While many would be forgiven for not seeing the parallels, Australia and Israel share many in common. As comparatively small nations surrounded by larger ones, they seek to leverage technology, strategy and doctrine to guarantee national security – with Israel’s newly evolving strategy informing new responses.
You would be forgiven for overlooking the parallels and crossover between the geopolitical and strategic realities of Australia and Israel, particularly given the largely cordial relationships Australia enjoys with its regional neighbours.
However, there are some unavoidable parallels between the two nations and their tactical and strategic approach to national security, sovereignty and integrity in increasingly volatile parts of the world.
Most notably, both nations (with comparatively small populations when compared to their larger neighbours, be that Egypt and Indonesia or Syria, Iran or Vietnam and China) rely heavily on a combination of qualitative advantages and complex alliance structures as the linchpin of their tactical and national security doctrines.
Furthermore, the parliamentary democratic systems, combined with highly advanced economies supported by well-educated populations, export-driven economies and the status within the international communities serve to further underscore the two nations.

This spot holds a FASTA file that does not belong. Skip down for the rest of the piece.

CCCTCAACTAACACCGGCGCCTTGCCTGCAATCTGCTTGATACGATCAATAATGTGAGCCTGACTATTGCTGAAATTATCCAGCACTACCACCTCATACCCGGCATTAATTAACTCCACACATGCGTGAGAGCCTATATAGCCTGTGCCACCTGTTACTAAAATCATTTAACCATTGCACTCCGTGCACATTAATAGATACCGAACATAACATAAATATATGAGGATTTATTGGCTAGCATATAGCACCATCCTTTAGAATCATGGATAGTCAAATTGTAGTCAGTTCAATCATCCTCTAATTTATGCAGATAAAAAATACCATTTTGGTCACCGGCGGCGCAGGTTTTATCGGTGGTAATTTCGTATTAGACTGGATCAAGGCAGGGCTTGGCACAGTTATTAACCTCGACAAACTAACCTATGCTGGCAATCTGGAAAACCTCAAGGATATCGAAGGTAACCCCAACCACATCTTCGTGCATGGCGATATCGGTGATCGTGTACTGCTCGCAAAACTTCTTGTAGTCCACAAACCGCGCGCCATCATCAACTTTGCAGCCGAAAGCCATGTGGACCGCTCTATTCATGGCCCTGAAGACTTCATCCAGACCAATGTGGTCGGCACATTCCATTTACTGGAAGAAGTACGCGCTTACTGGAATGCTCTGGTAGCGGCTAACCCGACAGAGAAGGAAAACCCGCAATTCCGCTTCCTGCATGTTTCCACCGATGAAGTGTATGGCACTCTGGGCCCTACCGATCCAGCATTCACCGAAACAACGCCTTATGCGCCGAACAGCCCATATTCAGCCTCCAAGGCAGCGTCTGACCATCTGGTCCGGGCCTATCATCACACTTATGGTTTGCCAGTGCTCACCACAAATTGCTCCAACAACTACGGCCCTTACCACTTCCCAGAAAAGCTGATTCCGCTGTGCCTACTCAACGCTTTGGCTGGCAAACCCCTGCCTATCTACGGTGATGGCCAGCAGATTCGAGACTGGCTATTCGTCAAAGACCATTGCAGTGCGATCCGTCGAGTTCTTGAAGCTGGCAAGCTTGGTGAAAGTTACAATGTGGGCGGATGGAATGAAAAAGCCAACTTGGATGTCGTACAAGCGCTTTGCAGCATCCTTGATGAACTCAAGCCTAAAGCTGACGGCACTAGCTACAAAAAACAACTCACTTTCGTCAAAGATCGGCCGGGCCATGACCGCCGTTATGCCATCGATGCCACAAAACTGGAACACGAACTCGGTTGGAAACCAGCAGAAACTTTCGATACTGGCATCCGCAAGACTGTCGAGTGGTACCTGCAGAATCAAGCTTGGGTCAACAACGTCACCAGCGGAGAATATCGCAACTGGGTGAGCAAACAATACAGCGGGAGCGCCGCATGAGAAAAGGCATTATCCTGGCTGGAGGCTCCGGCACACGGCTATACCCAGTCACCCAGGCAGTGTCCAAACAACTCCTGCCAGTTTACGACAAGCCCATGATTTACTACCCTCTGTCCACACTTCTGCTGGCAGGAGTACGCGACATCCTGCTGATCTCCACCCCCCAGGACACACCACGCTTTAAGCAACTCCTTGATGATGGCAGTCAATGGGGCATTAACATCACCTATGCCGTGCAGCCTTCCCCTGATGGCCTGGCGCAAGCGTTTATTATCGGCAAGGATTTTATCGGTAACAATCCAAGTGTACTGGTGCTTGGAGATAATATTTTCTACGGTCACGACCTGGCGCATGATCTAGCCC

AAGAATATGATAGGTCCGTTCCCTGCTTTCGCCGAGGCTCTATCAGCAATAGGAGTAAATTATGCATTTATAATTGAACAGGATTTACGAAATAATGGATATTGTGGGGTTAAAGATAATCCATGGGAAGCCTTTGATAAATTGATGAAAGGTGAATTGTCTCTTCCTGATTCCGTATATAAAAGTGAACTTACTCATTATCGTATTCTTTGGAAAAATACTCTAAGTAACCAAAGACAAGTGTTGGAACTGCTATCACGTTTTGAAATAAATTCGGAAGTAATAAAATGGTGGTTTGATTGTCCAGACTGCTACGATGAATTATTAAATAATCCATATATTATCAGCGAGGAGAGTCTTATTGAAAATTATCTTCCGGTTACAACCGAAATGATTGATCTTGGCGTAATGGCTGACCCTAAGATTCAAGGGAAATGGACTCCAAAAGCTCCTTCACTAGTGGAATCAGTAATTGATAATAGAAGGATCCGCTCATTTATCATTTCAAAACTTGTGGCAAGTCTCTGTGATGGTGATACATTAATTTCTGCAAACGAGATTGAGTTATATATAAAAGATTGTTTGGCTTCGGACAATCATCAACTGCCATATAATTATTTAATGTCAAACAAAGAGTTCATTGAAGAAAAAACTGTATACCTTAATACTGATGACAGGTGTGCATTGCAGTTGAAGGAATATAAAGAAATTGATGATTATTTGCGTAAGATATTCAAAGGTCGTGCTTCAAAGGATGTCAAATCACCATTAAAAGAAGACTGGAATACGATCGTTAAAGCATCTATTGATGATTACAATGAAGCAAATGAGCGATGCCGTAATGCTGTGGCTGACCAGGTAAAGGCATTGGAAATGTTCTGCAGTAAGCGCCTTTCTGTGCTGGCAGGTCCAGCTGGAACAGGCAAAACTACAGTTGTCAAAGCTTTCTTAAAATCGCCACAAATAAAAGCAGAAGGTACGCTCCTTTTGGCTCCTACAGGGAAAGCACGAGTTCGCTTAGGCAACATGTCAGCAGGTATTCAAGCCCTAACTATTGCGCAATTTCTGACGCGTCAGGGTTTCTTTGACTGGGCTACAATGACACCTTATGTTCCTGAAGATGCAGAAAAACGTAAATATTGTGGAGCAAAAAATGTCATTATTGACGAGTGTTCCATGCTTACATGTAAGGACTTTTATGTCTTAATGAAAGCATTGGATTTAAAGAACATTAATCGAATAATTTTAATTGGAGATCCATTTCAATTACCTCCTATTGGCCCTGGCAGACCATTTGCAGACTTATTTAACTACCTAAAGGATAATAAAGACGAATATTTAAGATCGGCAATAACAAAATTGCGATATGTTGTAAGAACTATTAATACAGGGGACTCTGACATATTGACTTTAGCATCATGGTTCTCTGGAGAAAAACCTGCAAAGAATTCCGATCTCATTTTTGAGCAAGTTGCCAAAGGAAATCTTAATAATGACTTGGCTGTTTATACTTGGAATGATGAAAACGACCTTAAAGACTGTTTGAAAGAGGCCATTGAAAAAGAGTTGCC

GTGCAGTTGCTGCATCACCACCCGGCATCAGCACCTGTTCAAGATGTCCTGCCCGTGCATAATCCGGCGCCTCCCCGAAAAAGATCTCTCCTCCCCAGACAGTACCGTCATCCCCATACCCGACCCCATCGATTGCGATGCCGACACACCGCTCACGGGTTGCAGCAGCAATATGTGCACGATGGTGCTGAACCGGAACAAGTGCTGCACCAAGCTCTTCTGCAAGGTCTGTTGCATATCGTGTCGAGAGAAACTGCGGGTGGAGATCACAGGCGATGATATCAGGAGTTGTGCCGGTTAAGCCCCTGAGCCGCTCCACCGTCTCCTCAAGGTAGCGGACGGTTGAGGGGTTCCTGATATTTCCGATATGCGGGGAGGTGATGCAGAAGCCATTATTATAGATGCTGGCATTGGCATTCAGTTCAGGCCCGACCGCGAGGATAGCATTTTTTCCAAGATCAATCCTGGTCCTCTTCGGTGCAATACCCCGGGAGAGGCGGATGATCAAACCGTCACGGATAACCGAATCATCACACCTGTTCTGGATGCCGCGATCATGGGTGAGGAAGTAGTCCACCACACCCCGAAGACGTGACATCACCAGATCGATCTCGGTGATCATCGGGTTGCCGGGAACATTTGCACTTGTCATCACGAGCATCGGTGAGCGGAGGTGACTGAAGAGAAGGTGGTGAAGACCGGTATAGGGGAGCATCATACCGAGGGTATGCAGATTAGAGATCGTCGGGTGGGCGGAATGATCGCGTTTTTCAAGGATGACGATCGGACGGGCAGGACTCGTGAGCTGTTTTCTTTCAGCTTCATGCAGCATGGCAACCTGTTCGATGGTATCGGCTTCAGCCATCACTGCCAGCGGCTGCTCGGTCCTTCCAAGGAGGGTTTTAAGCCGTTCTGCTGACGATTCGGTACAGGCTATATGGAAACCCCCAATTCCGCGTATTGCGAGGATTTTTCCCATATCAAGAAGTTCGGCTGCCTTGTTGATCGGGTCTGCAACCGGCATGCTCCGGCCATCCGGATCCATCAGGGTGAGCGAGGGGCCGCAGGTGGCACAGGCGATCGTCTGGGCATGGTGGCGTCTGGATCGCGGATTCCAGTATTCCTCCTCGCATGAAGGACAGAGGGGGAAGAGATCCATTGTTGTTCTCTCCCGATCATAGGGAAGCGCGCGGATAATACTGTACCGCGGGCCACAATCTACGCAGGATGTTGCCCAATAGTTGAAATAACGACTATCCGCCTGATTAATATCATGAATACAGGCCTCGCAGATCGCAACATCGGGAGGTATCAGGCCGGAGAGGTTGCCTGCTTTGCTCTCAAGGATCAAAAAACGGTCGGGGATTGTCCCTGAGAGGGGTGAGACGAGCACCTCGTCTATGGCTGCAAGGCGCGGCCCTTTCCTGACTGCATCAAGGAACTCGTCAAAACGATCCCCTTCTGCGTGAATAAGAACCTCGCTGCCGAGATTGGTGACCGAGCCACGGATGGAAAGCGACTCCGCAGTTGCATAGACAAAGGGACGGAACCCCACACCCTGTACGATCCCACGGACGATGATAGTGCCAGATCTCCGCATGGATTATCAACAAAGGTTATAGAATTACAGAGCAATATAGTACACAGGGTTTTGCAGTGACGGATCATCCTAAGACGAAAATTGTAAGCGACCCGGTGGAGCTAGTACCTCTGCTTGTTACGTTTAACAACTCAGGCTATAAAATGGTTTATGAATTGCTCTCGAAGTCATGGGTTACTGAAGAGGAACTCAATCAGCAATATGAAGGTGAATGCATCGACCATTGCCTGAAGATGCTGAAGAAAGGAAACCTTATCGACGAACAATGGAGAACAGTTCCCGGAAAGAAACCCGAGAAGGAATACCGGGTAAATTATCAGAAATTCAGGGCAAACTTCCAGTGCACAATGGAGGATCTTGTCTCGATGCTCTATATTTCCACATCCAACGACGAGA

While Israel’s position and status in the Middle East leaves the small nation more exposed to direct kinetic and asymmetric threats, and the nation is unofficially recognised as a nuclear power to guarantee its strategic security, in response, Tel Aviv has launched a multiyear plan to restructure its armed forces to respond to “existing and potential future adversaries for decades”.
Plan ‘Momentum’ and Australia’s shift to fifth-generation warfare
The key focus of the “Tnufa” plan as it is known in Hebrew and “Momentum” in English has been the primary focus for the Israel Defense Forces’ (IDF) Chief of General Staff, Lieutenant General Aviv Kochavi, with a number of key focal points, including countering continued Iranian provocation while also supporting the introduction of next-generation technologies to limit civilian casualties and maximising the effective firepower available to the IDF.
This includes the introduction of key platforms like the specialist-Israeli variant of the Lockheed Martin F-35I “Adir” to serve as the backbone of Israel’s future air combat capabilities, supported by the further introduction of missile defence assets, including Iron Dome.
Further to this, the IDF’s planning directorate will be renamed the Force Design Directorate – this new organisation will be responsible for overseeing the development of new combat and weapons techniques, specifically in tactics and techniques that require cooperation between the various branches of the military – an area that LTGEN Kochavi sees as being of great and growing importance.